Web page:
This longitudinal, population-based study investigates whether differences in cardiac autonomic function as indexed by resting heart rate and blood pressure are associated with psychiatric disorders during the lifetime of men in Sweden.
This population-based study uses data from the Zurich Cohort Study to assess the persistence of mental health disorders in adults using 7 interviews conducted across 29 years in Switzerland.
This article analyzes the mechanisms of harm-avoidance learning as a potential model for obsessive-compulsive disorder.
This Viewpoint argues that individualized exposure therapy distinguishing between fear of food vs weight gain is important for successful management of anorexia nervosa.
This population-based case-control cohort study examines the risk for psychiatric and neurodevelopmental disorders among the full siblings of probands with autism spectrum disorder.
This cohort study uses national survey data to examine associations between cannabis use and risk of mental health and substance use disorders in the general US adult population.
This study uses data from the Avon Longitudinal Study of Parents and Children to investigate the association of genetic risk for schizophrenia with different phenotypes in a population-based birth cohort of adolescents.
This cohort study, using a national longitudinal registry, estimates mortality risk of persons with obsessive-compulsive disorder compared with those without this disorder.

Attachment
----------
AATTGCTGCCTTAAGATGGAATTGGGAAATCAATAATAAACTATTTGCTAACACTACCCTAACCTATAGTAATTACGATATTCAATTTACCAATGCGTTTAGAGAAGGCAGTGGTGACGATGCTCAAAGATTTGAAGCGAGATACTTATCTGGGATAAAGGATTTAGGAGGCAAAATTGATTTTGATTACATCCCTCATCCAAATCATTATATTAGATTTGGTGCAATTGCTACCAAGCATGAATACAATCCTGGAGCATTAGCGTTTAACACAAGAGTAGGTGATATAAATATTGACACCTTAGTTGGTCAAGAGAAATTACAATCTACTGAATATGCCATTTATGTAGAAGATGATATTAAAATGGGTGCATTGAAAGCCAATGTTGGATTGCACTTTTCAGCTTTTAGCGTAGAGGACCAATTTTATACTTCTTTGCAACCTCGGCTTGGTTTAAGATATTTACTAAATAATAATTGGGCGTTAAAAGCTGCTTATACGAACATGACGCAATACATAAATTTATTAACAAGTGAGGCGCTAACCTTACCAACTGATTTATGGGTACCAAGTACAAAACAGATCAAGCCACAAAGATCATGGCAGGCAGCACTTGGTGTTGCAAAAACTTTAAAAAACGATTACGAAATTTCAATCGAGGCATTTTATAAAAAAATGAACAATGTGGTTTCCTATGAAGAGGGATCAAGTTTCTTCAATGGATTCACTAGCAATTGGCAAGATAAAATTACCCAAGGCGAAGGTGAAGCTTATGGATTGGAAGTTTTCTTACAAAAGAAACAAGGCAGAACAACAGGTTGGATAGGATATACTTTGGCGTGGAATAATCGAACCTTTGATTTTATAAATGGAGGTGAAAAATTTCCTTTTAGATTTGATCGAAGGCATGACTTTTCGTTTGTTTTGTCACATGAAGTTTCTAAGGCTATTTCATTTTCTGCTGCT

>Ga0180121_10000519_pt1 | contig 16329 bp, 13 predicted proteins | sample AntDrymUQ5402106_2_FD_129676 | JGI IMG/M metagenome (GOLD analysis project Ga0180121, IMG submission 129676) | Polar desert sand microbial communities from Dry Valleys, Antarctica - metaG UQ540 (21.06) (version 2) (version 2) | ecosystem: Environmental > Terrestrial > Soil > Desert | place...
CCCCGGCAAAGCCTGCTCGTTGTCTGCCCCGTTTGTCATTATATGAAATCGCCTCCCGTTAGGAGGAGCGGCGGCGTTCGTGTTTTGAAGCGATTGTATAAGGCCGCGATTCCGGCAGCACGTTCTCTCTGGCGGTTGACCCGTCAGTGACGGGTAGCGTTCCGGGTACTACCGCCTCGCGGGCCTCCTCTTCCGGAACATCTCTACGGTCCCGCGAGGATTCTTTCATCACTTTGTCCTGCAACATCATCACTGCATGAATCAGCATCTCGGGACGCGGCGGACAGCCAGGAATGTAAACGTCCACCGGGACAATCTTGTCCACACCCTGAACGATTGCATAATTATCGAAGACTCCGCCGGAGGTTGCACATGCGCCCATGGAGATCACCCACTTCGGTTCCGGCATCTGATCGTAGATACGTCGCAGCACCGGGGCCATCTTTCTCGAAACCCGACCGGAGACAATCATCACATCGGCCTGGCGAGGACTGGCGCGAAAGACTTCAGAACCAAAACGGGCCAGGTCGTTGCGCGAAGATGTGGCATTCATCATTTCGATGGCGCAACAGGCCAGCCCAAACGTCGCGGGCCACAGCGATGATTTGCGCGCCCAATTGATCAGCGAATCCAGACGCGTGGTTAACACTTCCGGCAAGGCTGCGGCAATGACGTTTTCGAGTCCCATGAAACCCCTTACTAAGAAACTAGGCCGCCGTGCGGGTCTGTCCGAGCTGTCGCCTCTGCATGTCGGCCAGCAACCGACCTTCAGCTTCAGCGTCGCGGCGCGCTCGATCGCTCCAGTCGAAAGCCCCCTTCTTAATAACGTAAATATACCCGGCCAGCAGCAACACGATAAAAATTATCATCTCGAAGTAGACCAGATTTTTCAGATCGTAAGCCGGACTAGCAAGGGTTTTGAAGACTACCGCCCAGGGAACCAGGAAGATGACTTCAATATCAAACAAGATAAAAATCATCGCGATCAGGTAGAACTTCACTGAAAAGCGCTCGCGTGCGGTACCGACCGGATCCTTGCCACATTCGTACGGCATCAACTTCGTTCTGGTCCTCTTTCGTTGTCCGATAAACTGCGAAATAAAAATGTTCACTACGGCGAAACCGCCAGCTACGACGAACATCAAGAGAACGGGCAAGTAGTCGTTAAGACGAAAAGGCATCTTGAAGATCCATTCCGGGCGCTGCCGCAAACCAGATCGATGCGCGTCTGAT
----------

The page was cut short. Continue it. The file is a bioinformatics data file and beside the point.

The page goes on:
This pooling of individual-level data from a series of large general population–based cohort studies examines the association between psychological distress and the risk of completed suicide.
This Editorial discusses the use of antipsychotic medications for indications other than psychosis in young people who do not have psychosis.
This meta-analysis shows that various reporting biases are present for trials on the efficacy of US Food and Drug Administration–approved second-generation antidepressants for anxiety disorders.
This cross-sectional study demonstrates that psychiatric comorbidities are common among individuals with Tourette syndrome and that most comorbidities begin early in life.
This retrospective quantification and assessment of temporal patterns of DSM-IV diagnoses not otherwise specified among youth finds that subthreshold diagnoses have expanded, a trend that will continue in the DSM-5 era.
This longitudinal study determines that response to cognitive behavioral therapy (CBT) can be predicted on an individual-patient level based on functional neuroimaging data in panic disorder and agoraphobia.
This prospective longitudinal study provides evidence that structural abnormalities in anterior insula volume are related to the neurobiology of depressive disorders starting in early childhood.
Waszczuk and colleagues investigated the phenotypic associations between depression and anxiety disorder symptom subscales and tested the genetic structures underlying these symptoms (DSM-5–related, unidimensional and bidimensional) across 3 developmental stages: childhood, adolescence, and early adulthood.
Ginsburg et al determine whether acute clinical improvement and treatment type (ie, cognitive behavioral therapy, sertraline, or their combination predicted remission of anxiety and improvement in global functioning at a mean of 6 years after randomization and examine predictors of outcomes at follow-up.
Khan et al assessed mortality risk among adult patients with a diagnosis of schizophrenia, depression, bipolar disorder, anxiety disorder, or attention-deficit/hyperactivity disorder participating in clinical trials and evaluated if psychopharmacological agents worsen this risk.